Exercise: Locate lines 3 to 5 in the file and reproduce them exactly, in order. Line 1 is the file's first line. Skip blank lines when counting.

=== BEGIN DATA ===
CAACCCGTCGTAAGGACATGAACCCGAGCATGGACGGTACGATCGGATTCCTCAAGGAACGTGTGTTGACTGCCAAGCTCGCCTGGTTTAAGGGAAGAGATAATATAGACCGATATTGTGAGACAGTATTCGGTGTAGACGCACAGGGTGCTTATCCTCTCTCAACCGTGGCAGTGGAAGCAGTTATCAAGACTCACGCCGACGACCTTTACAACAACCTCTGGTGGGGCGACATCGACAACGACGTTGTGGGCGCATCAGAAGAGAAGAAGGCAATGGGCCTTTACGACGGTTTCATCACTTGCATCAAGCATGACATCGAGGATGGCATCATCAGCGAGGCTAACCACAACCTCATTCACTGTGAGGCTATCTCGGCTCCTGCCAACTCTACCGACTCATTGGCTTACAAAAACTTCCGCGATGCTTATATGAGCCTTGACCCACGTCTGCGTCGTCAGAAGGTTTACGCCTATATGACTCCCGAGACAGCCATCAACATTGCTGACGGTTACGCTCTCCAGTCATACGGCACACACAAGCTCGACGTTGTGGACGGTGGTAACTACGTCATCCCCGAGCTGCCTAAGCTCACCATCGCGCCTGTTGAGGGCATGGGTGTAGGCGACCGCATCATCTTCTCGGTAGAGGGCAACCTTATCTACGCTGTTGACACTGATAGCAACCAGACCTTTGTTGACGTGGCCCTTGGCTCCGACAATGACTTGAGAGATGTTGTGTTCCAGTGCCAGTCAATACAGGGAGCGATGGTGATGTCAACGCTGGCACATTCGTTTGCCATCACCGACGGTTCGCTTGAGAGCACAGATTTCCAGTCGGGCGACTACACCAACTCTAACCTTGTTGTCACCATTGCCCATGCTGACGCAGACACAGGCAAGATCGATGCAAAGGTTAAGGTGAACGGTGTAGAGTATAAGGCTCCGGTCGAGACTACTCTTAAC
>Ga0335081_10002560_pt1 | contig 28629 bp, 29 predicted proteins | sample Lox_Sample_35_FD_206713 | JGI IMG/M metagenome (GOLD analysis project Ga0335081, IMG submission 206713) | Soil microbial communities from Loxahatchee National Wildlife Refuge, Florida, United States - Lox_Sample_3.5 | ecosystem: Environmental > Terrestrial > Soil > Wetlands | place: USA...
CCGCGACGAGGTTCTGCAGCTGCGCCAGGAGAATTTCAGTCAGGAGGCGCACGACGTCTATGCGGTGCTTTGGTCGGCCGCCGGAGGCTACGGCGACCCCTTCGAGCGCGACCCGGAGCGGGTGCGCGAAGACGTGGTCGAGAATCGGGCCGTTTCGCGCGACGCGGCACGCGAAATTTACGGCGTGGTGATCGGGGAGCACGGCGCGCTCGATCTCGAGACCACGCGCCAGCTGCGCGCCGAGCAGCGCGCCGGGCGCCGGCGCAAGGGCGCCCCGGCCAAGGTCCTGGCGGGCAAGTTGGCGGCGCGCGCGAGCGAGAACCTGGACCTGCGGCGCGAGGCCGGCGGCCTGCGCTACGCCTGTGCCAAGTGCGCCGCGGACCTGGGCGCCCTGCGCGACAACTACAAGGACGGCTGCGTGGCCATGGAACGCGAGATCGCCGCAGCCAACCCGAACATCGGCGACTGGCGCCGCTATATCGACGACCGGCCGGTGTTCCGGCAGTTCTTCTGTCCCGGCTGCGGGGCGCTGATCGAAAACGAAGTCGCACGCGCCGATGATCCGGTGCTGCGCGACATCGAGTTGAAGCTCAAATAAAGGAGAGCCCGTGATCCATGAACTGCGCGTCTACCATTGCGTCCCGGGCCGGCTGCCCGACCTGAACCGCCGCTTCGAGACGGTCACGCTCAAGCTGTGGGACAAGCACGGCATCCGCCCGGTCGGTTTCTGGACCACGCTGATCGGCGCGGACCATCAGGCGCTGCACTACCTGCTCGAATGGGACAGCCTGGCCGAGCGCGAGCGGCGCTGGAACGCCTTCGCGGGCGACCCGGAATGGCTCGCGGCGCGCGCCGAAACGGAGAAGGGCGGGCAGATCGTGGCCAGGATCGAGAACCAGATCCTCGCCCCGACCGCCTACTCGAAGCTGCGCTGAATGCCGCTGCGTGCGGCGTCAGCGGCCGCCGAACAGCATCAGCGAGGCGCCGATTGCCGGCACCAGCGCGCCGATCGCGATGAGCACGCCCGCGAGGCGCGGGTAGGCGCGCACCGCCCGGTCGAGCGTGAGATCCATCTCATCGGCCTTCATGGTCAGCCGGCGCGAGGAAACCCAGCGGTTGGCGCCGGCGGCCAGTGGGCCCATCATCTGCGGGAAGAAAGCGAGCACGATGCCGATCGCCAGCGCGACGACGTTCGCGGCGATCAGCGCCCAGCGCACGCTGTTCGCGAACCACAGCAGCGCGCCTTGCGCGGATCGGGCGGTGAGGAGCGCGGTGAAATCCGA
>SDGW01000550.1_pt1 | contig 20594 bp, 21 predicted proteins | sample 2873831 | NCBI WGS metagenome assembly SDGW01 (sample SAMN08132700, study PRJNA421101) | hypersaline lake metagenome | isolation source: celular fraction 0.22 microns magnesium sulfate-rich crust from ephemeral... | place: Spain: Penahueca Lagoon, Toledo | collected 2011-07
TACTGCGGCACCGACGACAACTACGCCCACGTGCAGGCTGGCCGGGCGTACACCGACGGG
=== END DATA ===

CCGCGACGAGGTTCTGCAGCTGCGCCAGGAGAATTTCAGTCAGGAGGCGCACGACGTCTATGCGGTGCTTTGGTCGGCCGCCGGAGGCTACGGCGACCCCTTCGAGCGCGACCCGGAGCGGGTGCGCGAAGACGTGGTCGAGAATCGGGCCGTTTCGCGCGACGCGGCACGCGAAATTTACGGCGTGGTGATCGGGGAGCACGGCGCGCTCGATCTCGAGACCACGCGCCAGCTGCGCGCCGAGCAGCGCGCCGGGCGCCGGCGCAAGGGCGCCCCGGCCAAGGTCCTGGCGGGCAAGTTGGCGGCGCGCGCGAGCGAGAACCTGGACCTGCGGCGCGAGGCCGGCGGCCTGCGCTACGCCTGTGCCAAGTGCGCCGCGGACCTGGGCGCCCTGCGCGACAACTACAAGGACGGCTGCGTGGCCATGGAACGCGAGATCGCCGCAGCCAACCCGAACATCGGCGACTGGCGCCGCTATATCGACGACCGGCCGGTGTTCCGGCAGTTCTTCTGTCCCGGCTGCGGGGCGCTGATCGAAAACGAAGTCGCACGCGCCGATGATCCGGTGCTGCGCGACATCGAGTTGAAGCTCAAATAAAGGAGAGCCCGTGATCCATGAACTGCGCGTCTACCATTGCGTCCCGGGCCGGCTGCCCGACCTGAACCGCCGCTTCGAGACGGTCACGCTCAAGCTGTGGGACAAGCACGGCATCCGCCCGGTCGGTTTCTGGACCACGCTGATCGGCGCGGACCATCAGGCGCTGCACTACCTGCTCGAATGGGACAGCCTGGCCGAGCGCGAGCGGCGCTGGAACGCCTTCGCGGGCGACCCGGAATGGCTCGCGGCGCGCGCCGAAACGGAGAAGGGCGGGCAGATCGTGGCCAGGATCGAGAACCAGATCCTCGCCCCGACCGCCTACTCGAAGCTGCGCTGAATGCCGCTGCGTGCGGCGTCAGCGGCCGCCGAACAGCATCAGCGAGGCGCCGATTGCCGGCACCAGCGCGCCGATCGCGATGAGCACGCCCGCGAGGCGCGGGTAGGCGCGCACCGCCCGGTCGAGCGTGAGATCCATCTCATCGGCCTTCATGGTCAGCCGGCGCGAGGAAACCCAGCGGTTGGCGCCGGCGGCCAGTGGGCCCATCATCTGCGGGAAGAAAGCGAGCACGATGCCGATCGCCAGCGCGACGACGTTCGCGGCGATCAGCGCCCAGCGCACGCTGTTCGCGAACCACAGCAGCGCGCCTTGCGCGGATCGGGCGGTGAGGAGCGCGGTGAAATCCGA
>SDGW01000550.1_pt1 | contig 20594 bp, 21 predicted proteins | sample 2873831 | NCBI WGS metagenome assembly SDGW01 (sample SAMN08132700, study PRJNA421101) | hypersaline lake metagenome | isolation source: celular fraction 0.22 microns magnesium sulfate-rich crust from ephemeral... | place: Spain: Penahueca Lagoon, Toledo | collected 2011-07
TACTGCGGCACCGACGACAACTACGCCCACGTGCAGGCTGGCCGGGCGTACACCGACGGG